Monday, June 7, 2010

It's the little things....

May 28, 2010

Today would be day #3 that we, my mother and I, have had to make the journey into New Orleans.  The appointment this time would be to have my PICC line flushed and the bandaging changed.  We arrived early in order to register and found that our wait was fairly short.

After taking the elevator up to the 8th floor and getting slightly lost we came to the desk of  the oncology nurses.  I immediately knew that I was gonna like my visits with these ladies the most.  We were greeted with smiles and the most jovial of attitudes.  It put both my mother and I at ease.

Another thing that was making me so happy today was the fact that my father, sister and my sisters boyfriend had made the journey from Georgia's east coast to come and surprise me with a visit over the Memorial Day weekend.  All I cared about was getting through this appointment and getting home to spend time with my family.  It was the first time that my whole family (with the greatly missed exception of my oldest daughter who was off on a visit with her biological father for two weeks).

I was weighed in and then sent to a room where the nurse came and flushed each of the lines in my PICC.  She made sure there were no clogs and that she could get a good blood return for when they needed to draw labs.  This made me think of the horrendous experience I had during the first clinic appointment when I passed out when the technician said that I'd have to be stuck in order to give blood.  I must have shuddered a bit because the nurse, Theresa, immediately softened her touch and asked if she had hurt me.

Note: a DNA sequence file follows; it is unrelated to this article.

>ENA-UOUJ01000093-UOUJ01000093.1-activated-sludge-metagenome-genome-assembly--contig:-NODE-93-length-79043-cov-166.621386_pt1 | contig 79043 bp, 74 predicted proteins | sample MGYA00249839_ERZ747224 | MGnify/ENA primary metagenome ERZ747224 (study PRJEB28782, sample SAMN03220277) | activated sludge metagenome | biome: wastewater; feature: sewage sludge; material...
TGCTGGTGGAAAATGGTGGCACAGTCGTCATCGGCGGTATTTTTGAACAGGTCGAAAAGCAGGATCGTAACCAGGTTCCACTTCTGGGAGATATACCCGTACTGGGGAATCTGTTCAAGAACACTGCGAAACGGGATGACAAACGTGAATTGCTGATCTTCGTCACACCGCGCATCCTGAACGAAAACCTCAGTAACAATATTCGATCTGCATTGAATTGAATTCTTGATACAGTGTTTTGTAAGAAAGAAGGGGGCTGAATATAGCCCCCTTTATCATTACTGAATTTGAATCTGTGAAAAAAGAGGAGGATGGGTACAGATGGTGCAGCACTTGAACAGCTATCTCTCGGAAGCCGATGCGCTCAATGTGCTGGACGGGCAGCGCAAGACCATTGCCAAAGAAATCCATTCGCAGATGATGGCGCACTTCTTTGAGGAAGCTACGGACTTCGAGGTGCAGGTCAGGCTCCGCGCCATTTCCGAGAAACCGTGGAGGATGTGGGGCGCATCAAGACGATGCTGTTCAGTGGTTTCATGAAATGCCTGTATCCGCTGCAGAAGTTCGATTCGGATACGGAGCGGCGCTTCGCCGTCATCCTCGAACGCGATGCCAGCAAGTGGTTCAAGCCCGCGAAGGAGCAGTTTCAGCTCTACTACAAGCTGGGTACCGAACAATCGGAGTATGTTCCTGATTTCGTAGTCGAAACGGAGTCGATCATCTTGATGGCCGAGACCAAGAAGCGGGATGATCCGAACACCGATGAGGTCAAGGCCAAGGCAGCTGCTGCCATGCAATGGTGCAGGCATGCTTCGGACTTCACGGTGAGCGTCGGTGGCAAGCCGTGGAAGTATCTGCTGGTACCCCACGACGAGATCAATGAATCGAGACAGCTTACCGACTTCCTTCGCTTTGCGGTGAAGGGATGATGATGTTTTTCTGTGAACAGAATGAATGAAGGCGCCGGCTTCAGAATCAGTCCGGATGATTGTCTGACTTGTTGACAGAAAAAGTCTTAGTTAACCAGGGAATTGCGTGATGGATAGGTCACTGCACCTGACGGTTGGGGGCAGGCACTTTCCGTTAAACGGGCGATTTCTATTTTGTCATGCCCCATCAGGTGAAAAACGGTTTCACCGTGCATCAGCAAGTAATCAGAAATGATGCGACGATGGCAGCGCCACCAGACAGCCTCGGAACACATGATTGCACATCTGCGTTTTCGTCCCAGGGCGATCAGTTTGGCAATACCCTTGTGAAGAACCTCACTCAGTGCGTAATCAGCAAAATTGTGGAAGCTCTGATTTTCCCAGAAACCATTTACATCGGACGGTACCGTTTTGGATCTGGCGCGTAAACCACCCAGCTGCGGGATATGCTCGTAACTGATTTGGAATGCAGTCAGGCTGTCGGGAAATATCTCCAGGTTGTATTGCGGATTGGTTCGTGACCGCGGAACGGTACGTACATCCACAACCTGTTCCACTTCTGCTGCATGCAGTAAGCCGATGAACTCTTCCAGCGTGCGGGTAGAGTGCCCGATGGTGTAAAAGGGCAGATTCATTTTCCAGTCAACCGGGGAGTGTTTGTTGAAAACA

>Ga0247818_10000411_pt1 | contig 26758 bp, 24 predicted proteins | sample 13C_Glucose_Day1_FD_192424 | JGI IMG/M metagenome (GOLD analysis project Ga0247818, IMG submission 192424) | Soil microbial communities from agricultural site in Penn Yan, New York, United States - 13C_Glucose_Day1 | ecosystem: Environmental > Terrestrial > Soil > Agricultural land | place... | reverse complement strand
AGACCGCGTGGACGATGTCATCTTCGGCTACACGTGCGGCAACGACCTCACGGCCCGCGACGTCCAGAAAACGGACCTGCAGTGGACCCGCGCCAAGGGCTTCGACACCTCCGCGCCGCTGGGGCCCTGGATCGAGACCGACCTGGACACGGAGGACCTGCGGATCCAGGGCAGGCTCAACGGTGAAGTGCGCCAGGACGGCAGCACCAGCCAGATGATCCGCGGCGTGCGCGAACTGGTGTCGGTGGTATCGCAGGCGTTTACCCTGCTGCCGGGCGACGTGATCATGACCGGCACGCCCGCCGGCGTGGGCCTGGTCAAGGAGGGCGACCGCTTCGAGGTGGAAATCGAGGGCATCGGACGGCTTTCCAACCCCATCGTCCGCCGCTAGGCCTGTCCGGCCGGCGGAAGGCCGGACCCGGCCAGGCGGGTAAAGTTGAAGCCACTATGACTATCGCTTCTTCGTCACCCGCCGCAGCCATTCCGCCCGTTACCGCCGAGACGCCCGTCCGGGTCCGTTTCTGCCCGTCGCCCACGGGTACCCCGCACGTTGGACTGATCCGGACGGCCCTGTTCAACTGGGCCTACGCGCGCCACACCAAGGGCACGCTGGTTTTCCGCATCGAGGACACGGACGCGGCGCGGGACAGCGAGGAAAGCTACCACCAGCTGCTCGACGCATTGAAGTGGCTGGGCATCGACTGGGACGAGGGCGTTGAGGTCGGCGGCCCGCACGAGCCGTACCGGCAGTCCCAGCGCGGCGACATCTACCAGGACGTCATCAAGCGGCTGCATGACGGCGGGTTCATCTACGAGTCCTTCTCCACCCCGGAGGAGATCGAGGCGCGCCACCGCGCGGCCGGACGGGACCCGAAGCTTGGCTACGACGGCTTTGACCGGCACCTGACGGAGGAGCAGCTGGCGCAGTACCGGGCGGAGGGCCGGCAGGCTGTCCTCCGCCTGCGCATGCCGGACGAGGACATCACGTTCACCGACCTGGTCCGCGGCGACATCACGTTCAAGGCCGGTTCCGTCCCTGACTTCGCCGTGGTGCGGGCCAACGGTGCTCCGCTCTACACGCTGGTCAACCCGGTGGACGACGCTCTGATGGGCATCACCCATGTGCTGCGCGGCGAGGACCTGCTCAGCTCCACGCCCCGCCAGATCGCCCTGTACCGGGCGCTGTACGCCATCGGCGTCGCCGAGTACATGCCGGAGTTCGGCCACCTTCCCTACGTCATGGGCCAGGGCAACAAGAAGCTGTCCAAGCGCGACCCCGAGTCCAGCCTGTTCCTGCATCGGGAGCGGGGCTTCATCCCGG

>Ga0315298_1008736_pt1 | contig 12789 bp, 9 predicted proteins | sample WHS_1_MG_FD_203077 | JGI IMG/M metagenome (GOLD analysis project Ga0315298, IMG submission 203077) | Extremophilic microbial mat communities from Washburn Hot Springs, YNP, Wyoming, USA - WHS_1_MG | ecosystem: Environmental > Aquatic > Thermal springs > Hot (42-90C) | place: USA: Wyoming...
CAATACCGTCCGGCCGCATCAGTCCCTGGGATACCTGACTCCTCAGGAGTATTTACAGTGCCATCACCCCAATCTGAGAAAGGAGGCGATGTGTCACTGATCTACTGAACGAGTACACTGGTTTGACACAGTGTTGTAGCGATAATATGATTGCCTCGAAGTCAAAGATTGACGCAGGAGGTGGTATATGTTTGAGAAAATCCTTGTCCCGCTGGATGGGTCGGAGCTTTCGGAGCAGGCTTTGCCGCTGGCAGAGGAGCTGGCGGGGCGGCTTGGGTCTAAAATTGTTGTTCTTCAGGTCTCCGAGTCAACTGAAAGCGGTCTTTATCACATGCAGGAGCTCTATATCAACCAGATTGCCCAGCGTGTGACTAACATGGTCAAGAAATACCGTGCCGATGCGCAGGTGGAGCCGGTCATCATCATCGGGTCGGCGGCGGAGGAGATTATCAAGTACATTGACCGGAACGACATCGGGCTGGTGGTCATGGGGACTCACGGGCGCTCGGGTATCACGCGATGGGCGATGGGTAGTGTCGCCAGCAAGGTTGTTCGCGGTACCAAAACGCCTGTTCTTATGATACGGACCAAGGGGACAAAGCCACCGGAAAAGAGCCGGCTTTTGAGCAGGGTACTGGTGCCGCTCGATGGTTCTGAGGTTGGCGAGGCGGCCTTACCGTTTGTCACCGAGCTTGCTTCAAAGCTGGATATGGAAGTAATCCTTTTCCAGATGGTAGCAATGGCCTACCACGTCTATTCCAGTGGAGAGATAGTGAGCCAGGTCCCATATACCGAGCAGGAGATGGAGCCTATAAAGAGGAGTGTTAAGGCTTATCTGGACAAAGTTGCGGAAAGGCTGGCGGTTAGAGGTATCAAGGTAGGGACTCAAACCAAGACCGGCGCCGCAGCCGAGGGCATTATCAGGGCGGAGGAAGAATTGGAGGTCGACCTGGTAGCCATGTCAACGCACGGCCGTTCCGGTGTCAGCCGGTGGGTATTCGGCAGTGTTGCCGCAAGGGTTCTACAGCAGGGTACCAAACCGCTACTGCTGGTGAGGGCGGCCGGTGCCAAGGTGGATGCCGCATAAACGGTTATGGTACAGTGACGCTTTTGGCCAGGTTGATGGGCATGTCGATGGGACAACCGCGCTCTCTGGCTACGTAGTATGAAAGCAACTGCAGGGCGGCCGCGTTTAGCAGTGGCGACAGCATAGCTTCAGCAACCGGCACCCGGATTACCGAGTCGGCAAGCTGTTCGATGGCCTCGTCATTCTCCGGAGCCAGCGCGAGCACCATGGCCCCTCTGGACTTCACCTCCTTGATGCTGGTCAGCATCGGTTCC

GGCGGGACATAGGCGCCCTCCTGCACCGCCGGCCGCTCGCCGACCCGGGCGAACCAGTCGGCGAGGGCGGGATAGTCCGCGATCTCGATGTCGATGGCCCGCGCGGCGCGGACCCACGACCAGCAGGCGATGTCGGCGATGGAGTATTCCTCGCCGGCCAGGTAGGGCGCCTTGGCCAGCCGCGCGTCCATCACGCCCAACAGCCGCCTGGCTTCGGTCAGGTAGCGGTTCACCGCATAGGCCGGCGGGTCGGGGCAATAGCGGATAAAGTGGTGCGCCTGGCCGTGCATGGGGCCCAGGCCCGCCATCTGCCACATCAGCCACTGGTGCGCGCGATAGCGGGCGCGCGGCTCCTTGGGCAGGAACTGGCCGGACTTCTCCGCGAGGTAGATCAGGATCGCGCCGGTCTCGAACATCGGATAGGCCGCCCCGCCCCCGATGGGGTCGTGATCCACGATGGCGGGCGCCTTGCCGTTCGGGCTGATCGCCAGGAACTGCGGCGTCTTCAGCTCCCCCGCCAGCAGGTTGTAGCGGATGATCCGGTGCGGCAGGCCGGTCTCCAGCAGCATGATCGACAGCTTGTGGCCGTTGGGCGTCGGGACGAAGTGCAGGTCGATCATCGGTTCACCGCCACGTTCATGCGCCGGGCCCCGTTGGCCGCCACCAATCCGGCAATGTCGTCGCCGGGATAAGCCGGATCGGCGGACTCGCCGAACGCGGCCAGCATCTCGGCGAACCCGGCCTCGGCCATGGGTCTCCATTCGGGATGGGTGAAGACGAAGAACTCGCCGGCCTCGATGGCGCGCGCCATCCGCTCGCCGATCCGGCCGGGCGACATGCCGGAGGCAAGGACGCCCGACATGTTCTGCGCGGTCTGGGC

I laughed and said,"nope...just wondering why the nurses across the street at the clinic can't use my PICC to draw my labs...cause I'm a fainter".  Theresa looked at me and said, "oh hun you better tell them girls to get a nurse that can pull from your PICC cause you don't need to get stuck".  I wanted to hug her or put her in my pocket.  Anyone that doesn't want to stick me with a needle or supports me not wanting to get stuck with a needle is definitely in my newly formed "people that I've met since being diagnosed with cancer circle of friends".

The rest of the appointment went smoothly and as we were set to leave Theresa made sure we took some information on my diagnosis and then pulled out a bag that contained hats that had been crocheted by volunteers.  She put the bag in front of me and looked up at my bald head and said, "you should pick one because your head might get cold".  I laughed a little because the temperature outside was making it's way into the 90's.  But I smiled and sorted through the bag finding one that seemed perfect.

I was struck by how overwhelmed I felt at this gesture.  I thanked them and told them I would see them next week and for once I actually found myself looking forward to an appointment that had to do with my illness.

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